It was a powerful retreat where every student had some kind of encounter with God. But don’t take our word for it. Hear what our students had to say:

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Watch more video testimonials from the retreat on YouTube!

Register for the Next Encounter Retreat!

If you are a high school senior, college student, or young adult up to age 25, you are able to attend the Ignite Encounter Retreat! Our next retreat is scheduled for April 5-7 at Great Oaks Camp in Lacon, Illinois. Get more information and register online.

Romania Trip 2013 Plans Underway

Plans are in the making for our trip to Bucharest, Romania in March 2013. Four individuals from the States, along with 2-3 individuals from the Czech Republic will work with Biserica Agapia Bucuresti (Agape Church Bucharest) to reach out to university students and young professionals.

Preliminary ideas for team activities include:

  • English speaking workshop at the local community center
  • Painting at the local community center
  • Prayer walking at the University of Bucharest
  • Speaking and prayer night with the Baptist student group
  • Prayer and strategy night with members of Agape Church
  • Talk and pray with people in the streets
  • Free day to visit Transylvania or hike a mountain and build relationships
  • And more!

The team is excited for this trip and is fundraising to make it possible. Combined, the team needs $13,000 to cover airfare, housing, food, travel, and outreach supplies for 7 people.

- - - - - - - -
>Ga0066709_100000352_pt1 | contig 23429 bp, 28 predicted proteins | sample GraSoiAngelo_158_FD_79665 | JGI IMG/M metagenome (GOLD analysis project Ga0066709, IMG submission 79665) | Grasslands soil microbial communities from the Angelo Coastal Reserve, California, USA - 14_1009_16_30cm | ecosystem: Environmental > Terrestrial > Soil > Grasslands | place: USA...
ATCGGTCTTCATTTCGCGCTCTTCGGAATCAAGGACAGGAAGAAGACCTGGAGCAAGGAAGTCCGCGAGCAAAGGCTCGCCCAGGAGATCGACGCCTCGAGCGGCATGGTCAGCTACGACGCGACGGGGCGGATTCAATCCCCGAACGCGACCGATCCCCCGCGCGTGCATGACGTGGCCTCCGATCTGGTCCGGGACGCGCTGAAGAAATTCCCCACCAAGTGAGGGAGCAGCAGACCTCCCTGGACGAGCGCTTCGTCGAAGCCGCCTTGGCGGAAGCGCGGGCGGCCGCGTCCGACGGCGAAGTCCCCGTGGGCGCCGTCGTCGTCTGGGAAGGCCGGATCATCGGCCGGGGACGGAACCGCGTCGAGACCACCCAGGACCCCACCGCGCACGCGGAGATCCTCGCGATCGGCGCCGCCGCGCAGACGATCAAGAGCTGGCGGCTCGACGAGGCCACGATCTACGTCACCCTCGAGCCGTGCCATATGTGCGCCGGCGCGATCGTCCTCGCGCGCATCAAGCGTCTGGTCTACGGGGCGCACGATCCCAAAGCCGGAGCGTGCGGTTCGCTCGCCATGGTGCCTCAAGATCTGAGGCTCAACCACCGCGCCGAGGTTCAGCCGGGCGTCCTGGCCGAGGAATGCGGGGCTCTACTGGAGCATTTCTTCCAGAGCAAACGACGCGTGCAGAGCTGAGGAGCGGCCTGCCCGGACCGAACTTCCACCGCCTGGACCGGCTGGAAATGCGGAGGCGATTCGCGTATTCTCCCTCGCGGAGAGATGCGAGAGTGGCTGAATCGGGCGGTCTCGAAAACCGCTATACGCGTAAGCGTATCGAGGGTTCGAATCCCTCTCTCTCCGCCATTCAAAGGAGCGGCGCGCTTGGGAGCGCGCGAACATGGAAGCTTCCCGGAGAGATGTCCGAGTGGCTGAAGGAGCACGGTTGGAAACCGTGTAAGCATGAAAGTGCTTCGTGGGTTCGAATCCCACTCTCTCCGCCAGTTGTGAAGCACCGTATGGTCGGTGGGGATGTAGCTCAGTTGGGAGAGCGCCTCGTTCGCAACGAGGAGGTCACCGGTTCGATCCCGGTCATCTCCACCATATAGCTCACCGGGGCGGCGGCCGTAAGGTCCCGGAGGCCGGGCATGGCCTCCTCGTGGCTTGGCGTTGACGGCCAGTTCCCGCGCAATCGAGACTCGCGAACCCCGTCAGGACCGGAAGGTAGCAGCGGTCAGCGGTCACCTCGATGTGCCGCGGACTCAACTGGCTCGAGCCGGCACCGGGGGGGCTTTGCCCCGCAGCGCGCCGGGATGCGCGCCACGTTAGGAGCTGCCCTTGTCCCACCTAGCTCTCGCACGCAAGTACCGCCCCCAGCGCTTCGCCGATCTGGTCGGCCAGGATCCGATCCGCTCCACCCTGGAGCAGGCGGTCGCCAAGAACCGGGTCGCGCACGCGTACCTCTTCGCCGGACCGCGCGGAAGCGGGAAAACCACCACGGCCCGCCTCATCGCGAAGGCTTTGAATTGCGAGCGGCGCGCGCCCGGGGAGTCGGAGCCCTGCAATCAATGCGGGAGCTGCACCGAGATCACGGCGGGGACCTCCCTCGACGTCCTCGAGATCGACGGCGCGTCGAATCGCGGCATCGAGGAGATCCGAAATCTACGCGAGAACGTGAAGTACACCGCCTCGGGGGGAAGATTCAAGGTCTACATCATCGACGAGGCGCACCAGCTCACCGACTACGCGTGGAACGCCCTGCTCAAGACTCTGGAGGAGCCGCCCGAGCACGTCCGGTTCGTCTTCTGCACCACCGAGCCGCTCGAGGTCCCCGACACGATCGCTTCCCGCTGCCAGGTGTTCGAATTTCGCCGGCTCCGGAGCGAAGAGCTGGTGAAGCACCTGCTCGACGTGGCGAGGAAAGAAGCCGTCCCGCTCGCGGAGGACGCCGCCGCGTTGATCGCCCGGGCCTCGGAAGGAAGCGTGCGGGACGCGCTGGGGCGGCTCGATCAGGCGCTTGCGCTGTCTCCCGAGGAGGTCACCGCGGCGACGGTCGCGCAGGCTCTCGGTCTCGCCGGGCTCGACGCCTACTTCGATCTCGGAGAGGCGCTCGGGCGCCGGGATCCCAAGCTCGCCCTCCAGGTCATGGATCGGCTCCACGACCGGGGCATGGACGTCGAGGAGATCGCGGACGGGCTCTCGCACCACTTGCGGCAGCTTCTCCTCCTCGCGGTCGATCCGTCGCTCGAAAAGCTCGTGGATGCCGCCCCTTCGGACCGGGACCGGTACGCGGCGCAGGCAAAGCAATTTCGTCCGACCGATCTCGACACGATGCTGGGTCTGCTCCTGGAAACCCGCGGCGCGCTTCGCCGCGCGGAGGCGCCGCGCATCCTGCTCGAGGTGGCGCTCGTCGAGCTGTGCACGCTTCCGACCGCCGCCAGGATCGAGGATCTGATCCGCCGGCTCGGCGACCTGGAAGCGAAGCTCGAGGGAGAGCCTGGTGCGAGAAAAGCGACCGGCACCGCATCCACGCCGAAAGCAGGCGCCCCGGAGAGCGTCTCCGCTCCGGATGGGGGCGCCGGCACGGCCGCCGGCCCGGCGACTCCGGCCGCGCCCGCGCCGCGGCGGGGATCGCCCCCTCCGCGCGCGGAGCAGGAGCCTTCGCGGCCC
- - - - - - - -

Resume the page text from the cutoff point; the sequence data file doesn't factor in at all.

If you would like to partner with our team to make this trip a reality, tax-deductible donations can be made to:

Romania Mission Trip
c/o Ignite
1007 E. Boston Ave
Monmouth, IL 61462

Please make checks out to Ignite and put Romania on the memo line.

Donations can also be made online through Paypal by clicking here.

Happy Thanksgiving!

Give Thanks in Everything

“…always giving thanks to God the Father for everything, in the name of our Lord Jesus Christ.”
Ephesians 5:20

In his letter to the church in Ephesus, Paul gives a list of instructions to help the believers grow in their faith.

He encourages them to be filled with Spirit.
Challenges them not to get drunk on wine.
Tells them to sing songs and psalms to one other.
And pushes them to sing and make music in their heart to the Lord.

But at the end of this section of his letter, Paul challenges them at a deeper level.
He tells them to give thanks for everything.

Not just the big things.
Not just the obvious things.
Not just the typical family, friends, and neighbors who push them to be better.
Not just the blessings of God.
Not just the paycheck, bank account, and American dream.

And all the time.

He wants us to give thanks for the sunrise and the sunset.
The grass and the flowers.
The summer and the winter.
The food on our table and the lightbulb in our lamp.
The heat that keeps us warm and the spider catching flies.
The people who bless us and those who curse us.
The good times and the bad.
The miracle we’ve been praying for and the blessing that goes almost unseen.

Everything in our lives, both big and small, should be a source of thanks.

Every aspect of our lives is a gift from God
And everything is worthy of thanks.
Even when it seems too small to bother God with.

When we begin thanking Him for the little things, when we praise Him for the mundane, when we pour out gratitude for those things we easily pass by without noticing, it develops thanksgiving within us.

A heart of thanksgiving changes us.
Gives us a bigger perspective.
And draws us closer to God.

God desires a heart that always gives thanks for everything in our lives.
Whether big or small.